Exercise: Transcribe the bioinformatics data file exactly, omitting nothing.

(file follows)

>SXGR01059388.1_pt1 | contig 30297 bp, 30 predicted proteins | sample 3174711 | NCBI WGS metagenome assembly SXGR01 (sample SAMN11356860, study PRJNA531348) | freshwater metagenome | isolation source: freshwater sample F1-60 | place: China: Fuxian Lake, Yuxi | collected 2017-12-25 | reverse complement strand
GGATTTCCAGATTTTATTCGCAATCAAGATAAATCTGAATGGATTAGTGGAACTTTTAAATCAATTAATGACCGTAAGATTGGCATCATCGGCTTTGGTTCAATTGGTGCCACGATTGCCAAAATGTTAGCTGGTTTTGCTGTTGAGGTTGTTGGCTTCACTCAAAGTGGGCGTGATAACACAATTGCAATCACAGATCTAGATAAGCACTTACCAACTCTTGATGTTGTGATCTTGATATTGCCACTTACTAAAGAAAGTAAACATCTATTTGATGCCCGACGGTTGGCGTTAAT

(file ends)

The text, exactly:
>SXGR01059388.1_pt1 | contig 30297 bp, 30 predicted proteins | sample 3174711 | NCBI WGS metagenome assembly SXGR01 (sample SAMN11356860, study PRJNA531348) | freshwater metagenome | isolation source: freshwater sample F1-60 | place: China: Fuxian Lake, Yuxi | collected 2017-12-25 | reverse complement strand
GGATTTCCAGATTTTATTCGCAATCAAGATAAATCTGAATGGATTAGTGGAACTTTTAAATCAATTAATGACCGTAAGATTGGCATCATCGGCTTTGGTTCAATTGGTGCCACGATTGCCAAAATGTTAGCTGGTTTTGCTGTTGAGGTTGTTGGCTTCACTCAAAGTGGGCGTGATAACACAATTGCAATCACAGATCTAGATAAGCACTTACCAACTCTTGATGTTGTGATCTTGATATTGCCACTTACTAAAGAAAGTAAACATCTATTTGATGCCCGACGGTTGGCGTTAAT